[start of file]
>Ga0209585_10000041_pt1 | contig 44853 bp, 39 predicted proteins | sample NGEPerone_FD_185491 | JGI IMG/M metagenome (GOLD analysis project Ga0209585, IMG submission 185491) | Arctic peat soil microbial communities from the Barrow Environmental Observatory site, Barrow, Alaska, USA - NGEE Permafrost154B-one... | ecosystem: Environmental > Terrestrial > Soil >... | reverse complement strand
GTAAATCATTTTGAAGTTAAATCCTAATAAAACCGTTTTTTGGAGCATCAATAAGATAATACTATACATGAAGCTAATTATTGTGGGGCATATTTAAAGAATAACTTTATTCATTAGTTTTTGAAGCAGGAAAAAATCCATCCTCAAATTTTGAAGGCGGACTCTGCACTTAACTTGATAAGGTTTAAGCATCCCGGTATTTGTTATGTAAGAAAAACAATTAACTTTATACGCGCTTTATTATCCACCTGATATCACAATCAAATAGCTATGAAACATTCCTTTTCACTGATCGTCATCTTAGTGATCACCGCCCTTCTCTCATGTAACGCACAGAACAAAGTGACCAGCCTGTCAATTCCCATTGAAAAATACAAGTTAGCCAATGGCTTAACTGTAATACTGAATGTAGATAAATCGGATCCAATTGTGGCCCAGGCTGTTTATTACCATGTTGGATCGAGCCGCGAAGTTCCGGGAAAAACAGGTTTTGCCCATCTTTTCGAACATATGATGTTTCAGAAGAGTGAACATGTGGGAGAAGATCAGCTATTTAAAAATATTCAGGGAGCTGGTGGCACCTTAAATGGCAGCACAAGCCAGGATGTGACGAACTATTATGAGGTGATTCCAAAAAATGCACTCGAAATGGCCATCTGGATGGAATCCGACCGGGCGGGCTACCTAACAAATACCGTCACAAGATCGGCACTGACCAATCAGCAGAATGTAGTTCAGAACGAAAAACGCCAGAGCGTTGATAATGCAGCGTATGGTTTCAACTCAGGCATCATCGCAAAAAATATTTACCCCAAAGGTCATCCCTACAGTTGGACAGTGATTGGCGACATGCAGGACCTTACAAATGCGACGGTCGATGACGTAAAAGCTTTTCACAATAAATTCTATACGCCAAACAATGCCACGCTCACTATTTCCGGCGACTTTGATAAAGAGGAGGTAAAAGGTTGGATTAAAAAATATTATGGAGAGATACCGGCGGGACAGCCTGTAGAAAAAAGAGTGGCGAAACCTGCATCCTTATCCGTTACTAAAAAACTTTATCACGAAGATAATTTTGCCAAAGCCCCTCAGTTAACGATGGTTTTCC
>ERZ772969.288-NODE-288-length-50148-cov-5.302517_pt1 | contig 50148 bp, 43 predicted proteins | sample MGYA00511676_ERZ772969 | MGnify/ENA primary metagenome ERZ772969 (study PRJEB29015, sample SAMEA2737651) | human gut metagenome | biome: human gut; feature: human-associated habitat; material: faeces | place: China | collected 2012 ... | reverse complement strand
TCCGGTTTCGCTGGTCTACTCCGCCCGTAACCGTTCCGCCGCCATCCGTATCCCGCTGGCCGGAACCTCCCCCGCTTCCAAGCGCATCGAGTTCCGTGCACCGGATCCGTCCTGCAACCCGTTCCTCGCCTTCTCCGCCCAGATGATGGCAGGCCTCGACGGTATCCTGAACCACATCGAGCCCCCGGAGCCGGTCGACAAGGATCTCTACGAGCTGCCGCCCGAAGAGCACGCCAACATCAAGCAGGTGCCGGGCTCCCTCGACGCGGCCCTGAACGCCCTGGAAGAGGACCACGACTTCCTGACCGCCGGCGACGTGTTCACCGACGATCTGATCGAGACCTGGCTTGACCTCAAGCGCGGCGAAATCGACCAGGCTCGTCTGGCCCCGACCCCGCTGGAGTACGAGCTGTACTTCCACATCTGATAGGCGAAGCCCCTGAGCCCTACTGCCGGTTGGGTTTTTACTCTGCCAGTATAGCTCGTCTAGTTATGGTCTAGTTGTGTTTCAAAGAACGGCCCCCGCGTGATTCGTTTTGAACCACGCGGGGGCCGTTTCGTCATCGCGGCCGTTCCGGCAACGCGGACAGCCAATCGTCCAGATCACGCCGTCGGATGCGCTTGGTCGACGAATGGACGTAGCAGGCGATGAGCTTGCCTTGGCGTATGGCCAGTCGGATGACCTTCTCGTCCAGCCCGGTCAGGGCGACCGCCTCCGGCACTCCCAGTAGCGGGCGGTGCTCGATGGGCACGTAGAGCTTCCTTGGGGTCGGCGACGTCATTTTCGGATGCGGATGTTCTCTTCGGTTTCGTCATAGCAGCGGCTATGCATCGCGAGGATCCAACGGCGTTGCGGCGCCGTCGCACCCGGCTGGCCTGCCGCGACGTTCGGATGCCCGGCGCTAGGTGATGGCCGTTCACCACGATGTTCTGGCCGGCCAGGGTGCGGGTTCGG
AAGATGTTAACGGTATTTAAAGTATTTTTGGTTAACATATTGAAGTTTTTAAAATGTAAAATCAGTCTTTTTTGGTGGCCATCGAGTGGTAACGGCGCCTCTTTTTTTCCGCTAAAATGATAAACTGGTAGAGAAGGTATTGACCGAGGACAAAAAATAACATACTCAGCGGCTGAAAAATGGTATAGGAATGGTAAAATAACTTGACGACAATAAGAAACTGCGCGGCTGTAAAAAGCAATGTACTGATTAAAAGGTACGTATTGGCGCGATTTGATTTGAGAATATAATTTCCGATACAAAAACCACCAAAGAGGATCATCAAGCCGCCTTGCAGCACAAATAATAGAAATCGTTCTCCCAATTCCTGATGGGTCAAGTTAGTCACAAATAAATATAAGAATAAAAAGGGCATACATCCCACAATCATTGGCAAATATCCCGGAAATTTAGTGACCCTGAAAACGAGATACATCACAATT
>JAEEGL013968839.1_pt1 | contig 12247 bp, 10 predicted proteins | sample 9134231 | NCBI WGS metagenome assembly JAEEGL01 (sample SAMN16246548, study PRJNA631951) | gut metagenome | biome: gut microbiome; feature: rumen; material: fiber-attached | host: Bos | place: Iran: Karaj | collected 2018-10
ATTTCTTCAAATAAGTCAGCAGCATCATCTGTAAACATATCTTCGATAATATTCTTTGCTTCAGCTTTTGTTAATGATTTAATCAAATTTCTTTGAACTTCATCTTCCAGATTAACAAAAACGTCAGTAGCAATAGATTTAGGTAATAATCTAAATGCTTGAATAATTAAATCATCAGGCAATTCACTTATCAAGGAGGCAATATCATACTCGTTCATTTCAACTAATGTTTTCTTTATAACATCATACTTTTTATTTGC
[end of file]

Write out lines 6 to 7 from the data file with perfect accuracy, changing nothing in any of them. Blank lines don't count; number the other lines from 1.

>JAEEGL013968839.1_pt1 | contig 12247 bp, 10 predicted proteins | sample 9134231 | NCBI WGS metagenome assembly JAEEGL01 (sample SAMN16246548, study PRJNA631951) | gut metagenome | biome: gut microbiome; feature: rumen; material: fiber-attached | host: Bos | place: Iran: Karaj | collected 2018-10
ATTTCTTCAAATAAGTCAGCAGCATCATCTGTAAACATATCTTCGATAATATTCTTTGCTTCAGCTTTTGTTAATGATTTAATCAAATTTCTTTGAACTTCATCTTCCAGATTAACAAAAACGTCAGTAGCAATAGATTTAGGTAATAATCTAAATGCTTGAATAATTAAATCATCAGGCAATTCACTTATCAAGGAGGCAATATCATACTCGTTCATTTCAACTAATGTTTTCTTTATAACATCATACTTTTTATTTGC